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  4. Wednesday, June 20, 2018 at 11:00 AM AKDT
    Speaking: Michael J. Pavolonis, (NOAA/NESDIS) NOAA Cooperative Institute for Meteorological Satellite Studies, University of Wisconsin - Madison
    Michael J. Pavolonis, NOAA
    Volcanic clouds, which are a major aviation hazard, are complex and the background environment in which they reside is often complicated as well. Much of the complexity is due to the multi-composition nature of volcanic clouds, which frequently consist of some combination of volcanic ash, volcanic gases, and hydrometeors. Thus, volcanic cloud remote sensing is very challenging. “Next generation” geostationary meteorological satellites, such as GOES-17, have many more spectral channels, improved spatial resolution, and provide far more frequent images compared to heritage geostationary satellites. The more advanced spectral, spatial, and temporal capabilities of next generation geostationary satellites allow for much improved qualitative and quantitative volcanic cloud remote sensing. The additional spectral channels help to distinguish between volcanic ash and other features and improve the accuracy of ash cloud property retrievals. Spectral channels that are sensitive to volcanic sulfur dioxide (SO2) are also available. The improvement in spatial resolution and the dramatic increase in image frequency results in earlier detection of volcanic emissions and for more robust long term tracking of volcanic clouds. While no single satellite sensor is ideal for detecting and characterizing all volcanic clouds at all times, it will be shown that improved spectral, spatial, and temporal attributes of next generation satellites have a significant positive impact on volcanic cloud identification, tracking, and characterization. The full potential of the next generation geostationary satellites, however, will only be realized if automation is used to supplement manual interrogation of imagery, as daily data volumes are about 100 times greater than the previous generation of satellites.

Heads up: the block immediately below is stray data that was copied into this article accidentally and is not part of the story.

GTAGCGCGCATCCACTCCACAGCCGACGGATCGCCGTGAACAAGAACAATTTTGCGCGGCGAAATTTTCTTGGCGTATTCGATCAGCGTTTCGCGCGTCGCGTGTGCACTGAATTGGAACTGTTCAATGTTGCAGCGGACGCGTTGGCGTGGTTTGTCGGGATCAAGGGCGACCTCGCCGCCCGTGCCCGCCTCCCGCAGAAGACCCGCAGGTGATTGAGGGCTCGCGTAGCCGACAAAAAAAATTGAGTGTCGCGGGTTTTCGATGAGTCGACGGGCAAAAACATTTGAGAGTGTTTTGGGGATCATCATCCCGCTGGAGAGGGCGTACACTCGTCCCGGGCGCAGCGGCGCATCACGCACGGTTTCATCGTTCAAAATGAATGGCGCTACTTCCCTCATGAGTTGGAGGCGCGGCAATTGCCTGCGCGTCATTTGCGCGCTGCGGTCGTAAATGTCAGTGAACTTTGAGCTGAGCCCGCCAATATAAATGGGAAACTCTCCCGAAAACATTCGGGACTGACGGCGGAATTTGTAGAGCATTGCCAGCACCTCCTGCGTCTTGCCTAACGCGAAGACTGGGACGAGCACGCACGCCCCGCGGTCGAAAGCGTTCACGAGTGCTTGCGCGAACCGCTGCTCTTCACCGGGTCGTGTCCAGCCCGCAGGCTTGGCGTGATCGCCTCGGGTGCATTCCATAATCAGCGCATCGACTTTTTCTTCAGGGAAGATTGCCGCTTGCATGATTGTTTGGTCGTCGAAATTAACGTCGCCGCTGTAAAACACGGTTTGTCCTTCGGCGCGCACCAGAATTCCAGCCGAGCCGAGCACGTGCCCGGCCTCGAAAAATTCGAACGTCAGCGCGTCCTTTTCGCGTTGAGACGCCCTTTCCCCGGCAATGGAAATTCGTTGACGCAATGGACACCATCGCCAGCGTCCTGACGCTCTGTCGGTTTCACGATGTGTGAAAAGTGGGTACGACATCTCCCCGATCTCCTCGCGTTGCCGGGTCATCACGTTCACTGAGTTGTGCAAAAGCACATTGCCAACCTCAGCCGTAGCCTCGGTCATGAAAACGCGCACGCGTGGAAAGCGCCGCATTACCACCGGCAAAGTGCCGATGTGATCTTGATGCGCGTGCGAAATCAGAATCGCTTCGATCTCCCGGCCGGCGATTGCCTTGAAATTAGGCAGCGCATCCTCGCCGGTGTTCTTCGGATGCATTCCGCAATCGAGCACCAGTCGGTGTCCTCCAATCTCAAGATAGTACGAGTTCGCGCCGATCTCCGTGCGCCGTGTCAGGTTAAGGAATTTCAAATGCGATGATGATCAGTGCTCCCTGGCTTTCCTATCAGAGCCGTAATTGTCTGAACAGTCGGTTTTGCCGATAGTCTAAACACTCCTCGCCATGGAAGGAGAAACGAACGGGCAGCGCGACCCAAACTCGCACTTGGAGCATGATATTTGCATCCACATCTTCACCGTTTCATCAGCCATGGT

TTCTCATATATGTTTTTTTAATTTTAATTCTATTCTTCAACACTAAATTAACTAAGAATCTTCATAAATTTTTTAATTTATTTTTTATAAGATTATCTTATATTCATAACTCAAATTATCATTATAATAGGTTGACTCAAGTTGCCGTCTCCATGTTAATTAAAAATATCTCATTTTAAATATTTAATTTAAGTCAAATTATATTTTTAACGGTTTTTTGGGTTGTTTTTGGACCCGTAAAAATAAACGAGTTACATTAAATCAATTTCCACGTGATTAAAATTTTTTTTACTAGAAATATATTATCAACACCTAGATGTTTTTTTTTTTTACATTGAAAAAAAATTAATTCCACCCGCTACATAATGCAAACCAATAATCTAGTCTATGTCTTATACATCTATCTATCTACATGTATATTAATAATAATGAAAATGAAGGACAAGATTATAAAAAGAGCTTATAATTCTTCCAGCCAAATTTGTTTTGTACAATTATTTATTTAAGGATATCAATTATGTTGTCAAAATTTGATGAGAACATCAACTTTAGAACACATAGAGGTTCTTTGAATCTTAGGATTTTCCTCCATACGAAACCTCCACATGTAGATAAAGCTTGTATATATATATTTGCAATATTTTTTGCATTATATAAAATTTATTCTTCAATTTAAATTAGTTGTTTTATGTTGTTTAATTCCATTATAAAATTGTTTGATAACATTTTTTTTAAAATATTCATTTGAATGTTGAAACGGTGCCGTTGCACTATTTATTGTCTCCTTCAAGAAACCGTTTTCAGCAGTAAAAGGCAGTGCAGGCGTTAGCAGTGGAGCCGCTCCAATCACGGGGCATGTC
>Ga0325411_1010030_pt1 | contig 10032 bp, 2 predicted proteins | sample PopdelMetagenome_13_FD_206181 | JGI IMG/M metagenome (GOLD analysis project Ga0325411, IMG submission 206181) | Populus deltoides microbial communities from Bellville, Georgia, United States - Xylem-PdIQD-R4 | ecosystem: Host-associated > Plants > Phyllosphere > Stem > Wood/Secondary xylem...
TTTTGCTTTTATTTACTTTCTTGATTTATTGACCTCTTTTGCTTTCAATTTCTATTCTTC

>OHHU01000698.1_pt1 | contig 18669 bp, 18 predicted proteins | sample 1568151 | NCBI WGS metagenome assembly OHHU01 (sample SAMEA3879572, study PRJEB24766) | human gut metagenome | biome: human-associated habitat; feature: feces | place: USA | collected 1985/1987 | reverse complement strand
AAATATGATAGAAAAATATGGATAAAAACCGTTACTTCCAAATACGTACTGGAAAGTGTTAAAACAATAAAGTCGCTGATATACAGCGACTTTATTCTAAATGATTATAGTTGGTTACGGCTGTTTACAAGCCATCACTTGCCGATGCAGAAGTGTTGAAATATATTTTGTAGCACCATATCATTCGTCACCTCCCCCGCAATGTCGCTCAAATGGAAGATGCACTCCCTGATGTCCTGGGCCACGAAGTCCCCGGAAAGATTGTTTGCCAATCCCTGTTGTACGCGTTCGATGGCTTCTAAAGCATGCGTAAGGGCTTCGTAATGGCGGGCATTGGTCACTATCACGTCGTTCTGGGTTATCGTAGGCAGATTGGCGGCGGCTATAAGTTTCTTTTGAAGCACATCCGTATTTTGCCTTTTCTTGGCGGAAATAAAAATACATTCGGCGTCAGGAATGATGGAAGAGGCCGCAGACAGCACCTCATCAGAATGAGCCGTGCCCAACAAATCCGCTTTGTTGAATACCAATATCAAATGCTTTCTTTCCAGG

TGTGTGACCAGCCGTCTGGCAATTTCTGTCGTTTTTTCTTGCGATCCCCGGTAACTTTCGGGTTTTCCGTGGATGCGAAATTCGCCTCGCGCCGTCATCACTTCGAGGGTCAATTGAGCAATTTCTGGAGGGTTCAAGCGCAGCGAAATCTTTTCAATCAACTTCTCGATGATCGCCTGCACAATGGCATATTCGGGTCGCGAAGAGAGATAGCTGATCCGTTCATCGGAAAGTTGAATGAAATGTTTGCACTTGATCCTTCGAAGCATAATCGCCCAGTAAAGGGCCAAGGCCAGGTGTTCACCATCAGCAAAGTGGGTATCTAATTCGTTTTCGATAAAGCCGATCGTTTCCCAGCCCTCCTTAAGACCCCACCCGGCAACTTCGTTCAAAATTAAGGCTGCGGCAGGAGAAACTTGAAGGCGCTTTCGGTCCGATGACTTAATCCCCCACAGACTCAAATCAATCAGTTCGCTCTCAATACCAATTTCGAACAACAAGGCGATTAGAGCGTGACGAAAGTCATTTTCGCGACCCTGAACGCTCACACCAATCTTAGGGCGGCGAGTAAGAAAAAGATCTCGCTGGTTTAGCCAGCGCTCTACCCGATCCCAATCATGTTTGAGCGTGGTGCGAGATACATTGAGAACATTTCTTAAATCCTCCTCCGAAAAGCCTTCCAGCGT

In an effort to fully utilize next generation geostationary measurements for real-time volcanic cloud applications, National Oceanic and Atmospheric Administration (NOAA), in collaboration with the University of Wisconsin, has developed the Volcanic Cloud Analysis Toolkit (VOLCAT). VOLCAT utilizes many different satellite sensors generate alerts when volcanic unrest or an eruption is detected. VOLCAT also automatically tracks and characterizes volcanic clouds. Through advanced use of spectral, spatial, and temporal information, the VOLCAT algorithms are capable of automatically detecting a broad range of volcanic clouds, including opaque multi-component (ash, ice, and SO2) clouds. Several examples are used to illustrate the value of VOLCAT and next generation satellites, with an emphasis on volcanic activity in the North Pacific.

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  5. Wednesday, May 16, 2018 at 11:00 AM AKDT
    Speaking: Jordan Gerth, University of Wisconsin at Madison
    Following a successful launch, the second new-generation Geostationary Operational Environmental Satellite, GOES-S, became GOES-17 and is currently in the test position of 89.5 degrees West longitude. This fall, the satellite will begin drifting to its new position at 137 degrees West longitude, where it will begin imaging as the operational GOES-West satellite this November. GOES-West will dramatically improve weather satellite imaging of Alaska, with four times more detail compared to previous generation geostationary weather satellites, even on the North Slope. This will enhance scientific studies and operational weather monitoring of Alaska for nearly a decade to come. This presentation will discuss the value of GOES-17, particularly the unique aspects and challenges for high latitudes.

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Virtual Alaska Weather Symposia

IARC Group Plus

This partnership between the Geographic Information Network of Alaska (GINA) and the NOAA National Weather Service (NWS) brings cutting edge satellite based presentations to a broad audience and complements GINA’s and NWS’s deep pool of speakers and topics.